Demetrious Johnson respects the game of Jake and Logan Paul

one championship
Credit: ONE Championship

There are many in the combat sports realm that have no love for the success of Youtube influencers like Jake and Logan Paul. Former Ultimate Fighting Championship flyweight legend Demetrious Johnson is not one of them.

The brothers Paul have developed a great deal of heat from competitors in both mixed martial arts and boxing. They are viewed as social media influencers who have used their celebrity fame to pull in million dollar paydays in the fight game, without paying dues. Essentially, skipping the years of toiling away at their craft in the gym, and making little to nothing as they climbed the industry ladder.

However, current ONE Championship flyweight, and the promotion’s reigning flyweight grand prix champion, sees things differently. From his perspective as a lifelong athlete, he believes competitors like the Paul brothers are putting in the work necessary to reach a performance standard that could be on the level of the pay bracket they have so quickly reached.

Demetrious Johnson has respect for the Paul Bros. game

demetrious johnson
Credit: ONE Championship

“When you have unlimited money, when you have millions of dollars and you don’t have to do a 9-5 job, you have the best access to the trainers, you have the best access to nutrition, you train for eight weeks for somebody, you are gonna become the product of something,” Johnson told MMAJunkie via ONE Championship. “So people think that Jake Paul, Logan Paul, they just got off the couch playing video games, that’s not the f*cking case. These guys are training like full-time athletes. These guys train better than some of the professional athletes that have been in the game for five or 10 years.”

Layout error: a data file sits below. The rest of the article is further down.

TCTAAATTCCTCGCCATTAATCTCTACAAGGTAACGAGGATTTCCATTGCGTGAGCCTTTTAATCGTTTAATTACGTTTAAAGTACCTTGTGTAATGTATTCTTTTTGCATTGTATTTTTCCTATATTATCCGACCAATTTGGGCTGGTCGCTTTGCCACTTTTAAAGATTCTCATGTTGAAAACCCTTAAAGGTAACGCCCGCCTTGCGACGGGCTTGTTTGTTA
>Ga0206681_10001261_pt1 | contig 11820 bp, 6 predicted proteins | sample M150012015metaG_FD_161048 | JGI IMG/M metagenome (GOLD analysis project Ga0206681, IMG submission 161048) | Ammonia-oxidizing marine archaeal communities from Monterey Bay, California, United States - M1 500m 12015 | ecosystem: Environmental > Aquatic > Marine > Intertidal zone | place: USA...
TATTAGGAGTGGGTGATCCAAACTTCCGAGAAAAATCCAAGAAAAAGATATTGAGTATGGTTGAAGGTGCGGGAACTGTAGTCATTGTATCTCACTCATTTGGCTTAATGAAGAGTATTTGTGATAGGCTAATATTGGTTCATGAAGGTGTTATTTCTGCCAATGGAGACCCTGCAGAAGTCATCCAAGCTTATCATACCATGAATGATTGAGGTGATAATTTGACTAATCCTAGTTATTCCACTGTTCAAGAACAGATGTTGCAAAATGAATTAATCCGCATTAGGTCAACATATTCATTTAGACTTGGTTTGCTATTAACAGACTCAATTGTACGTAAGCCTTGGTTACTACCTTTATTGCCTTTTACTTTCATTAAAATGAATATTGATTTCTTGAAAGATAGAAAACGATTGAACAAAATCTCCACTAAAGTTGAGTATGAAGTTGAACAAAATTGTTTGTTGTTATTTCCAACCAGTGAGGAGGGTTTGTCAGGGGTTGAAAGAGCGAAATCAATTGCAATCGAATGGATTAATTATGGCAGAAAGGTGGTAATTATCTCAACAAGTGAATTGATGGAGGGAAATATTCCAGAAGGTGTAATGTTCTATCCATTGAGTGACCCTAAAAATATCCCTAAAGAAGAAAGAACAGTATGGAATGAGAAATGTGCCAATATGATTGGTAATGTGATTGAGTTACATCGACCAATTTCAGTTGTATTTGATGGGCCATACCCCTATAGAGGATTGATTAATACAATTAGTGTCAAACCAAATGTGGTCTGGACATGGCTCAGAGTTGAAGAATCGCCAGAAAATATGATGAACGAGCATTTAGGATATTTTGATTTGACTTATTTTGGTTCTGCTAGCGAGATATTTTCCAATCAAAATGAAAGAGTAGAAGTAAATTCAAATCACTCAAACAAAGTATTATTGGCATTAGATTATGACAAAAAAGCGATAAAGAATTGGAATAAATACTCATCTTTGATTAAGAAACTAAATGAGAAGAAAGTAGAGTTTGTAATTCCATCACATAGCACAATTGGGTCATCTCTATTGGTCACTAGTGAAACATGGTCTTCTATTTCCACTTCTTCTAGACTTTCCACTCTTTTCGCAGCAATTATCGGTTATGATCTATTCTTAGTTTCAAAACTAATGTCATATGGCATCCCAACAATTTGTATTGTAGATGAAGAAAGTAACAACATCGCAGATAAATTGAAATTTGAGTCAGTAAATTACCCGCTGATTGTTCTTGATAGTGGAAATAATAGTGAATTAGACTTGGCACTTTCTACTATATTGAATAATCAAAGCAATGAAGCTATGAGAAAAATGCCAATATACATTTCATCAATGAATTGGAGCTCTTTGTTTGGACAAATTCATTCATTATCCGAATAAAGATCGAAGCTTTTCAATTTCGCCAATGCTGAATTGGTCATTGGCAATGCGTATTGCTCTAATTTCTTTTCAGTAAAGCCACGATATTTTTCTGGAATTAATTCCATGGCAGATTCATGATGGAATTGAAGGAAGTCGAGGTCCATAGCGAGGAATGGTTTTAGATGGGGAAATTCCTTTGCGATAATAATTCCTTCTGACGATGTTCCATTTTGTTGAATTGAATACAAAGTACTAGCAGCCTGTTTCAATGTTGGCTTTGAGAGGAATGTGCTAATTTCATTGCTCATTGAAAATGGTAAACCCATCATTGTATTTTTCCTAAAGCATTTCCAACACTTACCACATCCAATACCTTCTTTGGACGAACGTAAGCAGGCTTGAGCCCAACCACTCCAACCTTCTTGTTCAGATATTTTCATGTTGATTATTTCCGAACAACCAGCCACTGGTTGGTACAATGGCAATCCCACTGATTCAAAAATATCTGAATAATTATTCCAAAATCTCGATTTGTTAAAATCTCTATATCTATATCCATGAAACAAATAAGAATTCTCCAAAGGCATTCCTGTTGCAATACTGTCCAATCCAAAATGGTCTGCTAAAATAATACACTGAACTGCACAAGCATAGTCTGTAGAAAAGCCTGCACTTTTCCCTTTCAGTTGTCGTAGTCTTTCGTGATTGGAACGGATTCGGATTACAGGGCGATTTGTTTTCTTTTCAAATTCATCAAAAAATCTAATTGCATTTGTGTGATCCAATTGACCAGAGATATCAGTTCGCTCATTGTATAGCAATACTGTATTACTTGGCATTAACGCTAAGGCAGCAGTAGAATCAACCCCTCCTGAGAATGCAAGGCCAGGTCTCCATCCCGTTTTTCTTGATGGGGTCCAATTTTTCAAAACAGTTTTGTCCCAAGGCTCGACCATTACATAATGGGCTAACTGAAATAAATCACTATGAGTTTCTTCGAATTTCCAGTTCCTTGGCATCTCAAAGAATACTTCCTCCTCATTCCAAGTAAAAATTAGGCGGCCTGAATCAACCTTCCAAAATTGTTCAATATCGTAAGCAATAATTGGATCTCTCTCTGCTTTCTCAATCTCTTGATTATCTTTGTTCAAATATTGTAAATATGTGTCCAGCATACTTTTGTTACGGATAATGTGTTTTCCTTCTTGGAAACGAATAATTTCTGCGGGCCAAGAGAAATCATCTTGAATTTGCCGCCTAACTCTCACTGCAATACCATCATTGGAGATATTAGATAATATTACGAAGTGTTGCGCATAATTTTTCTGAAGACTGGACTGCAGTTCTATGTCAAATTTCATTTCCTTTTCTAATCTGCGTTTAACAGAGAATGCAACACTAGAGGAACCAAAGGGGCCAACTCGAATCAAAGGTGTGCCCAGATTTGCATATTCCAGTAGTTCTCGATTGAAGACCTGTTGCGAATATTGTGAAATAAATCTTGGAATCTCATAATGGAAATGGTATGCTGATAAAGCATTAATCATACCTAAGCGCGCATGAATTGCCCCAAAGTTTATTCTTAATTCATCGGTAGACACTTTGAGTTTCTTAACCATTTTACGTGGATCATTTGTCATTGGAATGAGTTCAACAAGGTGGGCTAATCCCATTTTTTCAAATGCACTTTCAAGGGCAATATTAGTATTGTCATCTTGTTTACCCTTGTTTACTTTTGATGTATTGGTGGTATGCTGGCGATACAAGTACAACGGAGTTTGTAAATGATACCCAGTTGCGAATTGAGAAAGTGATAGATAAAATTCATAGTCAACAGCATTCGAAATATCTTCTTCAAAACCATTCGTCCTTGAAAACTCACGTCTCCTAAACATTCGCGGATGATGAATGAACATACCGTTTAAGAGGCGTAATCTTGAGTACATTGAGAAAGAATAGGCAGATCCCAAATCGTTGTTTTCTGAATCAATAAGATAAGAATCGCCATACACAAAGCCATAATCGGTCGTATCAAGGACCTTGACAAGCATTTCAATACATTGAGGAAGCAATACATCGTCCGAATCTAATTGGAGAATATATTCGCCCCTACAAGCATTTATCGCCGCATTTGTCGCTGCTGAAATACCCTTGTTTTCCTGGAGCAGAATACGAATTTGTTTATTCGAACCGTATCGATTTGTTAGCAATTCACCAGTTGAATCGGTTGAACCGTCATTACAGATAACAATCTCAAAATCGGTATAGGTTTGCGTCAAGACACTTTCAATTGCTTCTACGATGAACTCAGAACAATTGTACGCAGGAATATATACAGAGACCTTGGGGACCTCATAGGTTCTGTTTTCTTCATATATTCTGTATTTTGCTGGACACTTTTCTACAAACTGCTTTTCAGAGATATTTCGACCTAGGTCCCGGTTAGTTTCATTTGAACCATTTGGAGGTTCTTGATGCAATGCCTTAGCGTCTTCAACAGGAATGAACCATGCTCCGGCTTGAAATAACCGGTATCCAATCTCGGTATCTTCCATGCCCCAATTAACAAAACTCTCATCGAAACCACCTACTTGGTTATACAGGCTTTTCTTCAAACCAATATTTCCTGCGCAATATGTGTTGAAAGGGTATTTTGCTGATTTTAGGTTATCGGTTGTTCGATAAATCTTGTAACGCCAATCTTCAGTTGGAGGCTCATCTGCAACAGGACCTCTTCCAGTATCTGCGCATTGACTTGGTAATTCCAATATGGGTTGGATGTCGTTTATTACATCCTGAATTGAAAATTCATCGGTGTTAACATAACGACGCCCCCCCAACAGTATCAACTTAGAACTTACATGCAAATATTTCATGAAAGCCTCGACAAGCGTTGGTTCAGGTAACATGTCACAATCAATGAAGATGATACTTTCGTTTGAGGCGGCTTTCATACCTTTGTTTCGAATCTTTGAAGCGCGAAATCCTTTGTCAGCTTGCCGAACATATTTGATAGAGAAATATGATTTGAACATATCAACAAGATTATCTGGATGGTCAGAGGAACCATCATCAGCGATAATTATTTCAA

If any fighter were to have a distaste for the greenbacks the Paul’s and other celebrities turned fighters are making, it would seem like the man known as “Mighty Mouse” would be at the top of the list. For so long, he was the gold standard of MMA performance yet many in the industry felt during that time he did not receive the sort of marketing push from the UFC that lesser skilled talents were given. However, that experience has not made Johnson, 34, resentful of these fighting influencers.

Rather it taught him the value of branding. And he respects that these neophyte combatants have strategically used their brand to succeed at the goal of all prizefighters. To make money, and a lot of it.

“I support the YouTubers, the TikTokers and the thing is, at the end of the day it’s about making money,” Johnson said. “Those guys have such a big following and a lot of the athletes complain how Jake Paul, Logan Paul, those guys are making million-dollar paydays and us athletes have been in this sport for years and will never see a payday like that. The reality is your brand and your likeness or your following is what sells, and I’ve learned that from when I was in [the UFC] and it’s proven to this day.”

Johnson last competed in April, at ONE on TNT I, in a losing effort against reigning ONE Championship flyweight titleholder Adriano Moraes. It was only the Washington natives second loss over the last nine years.

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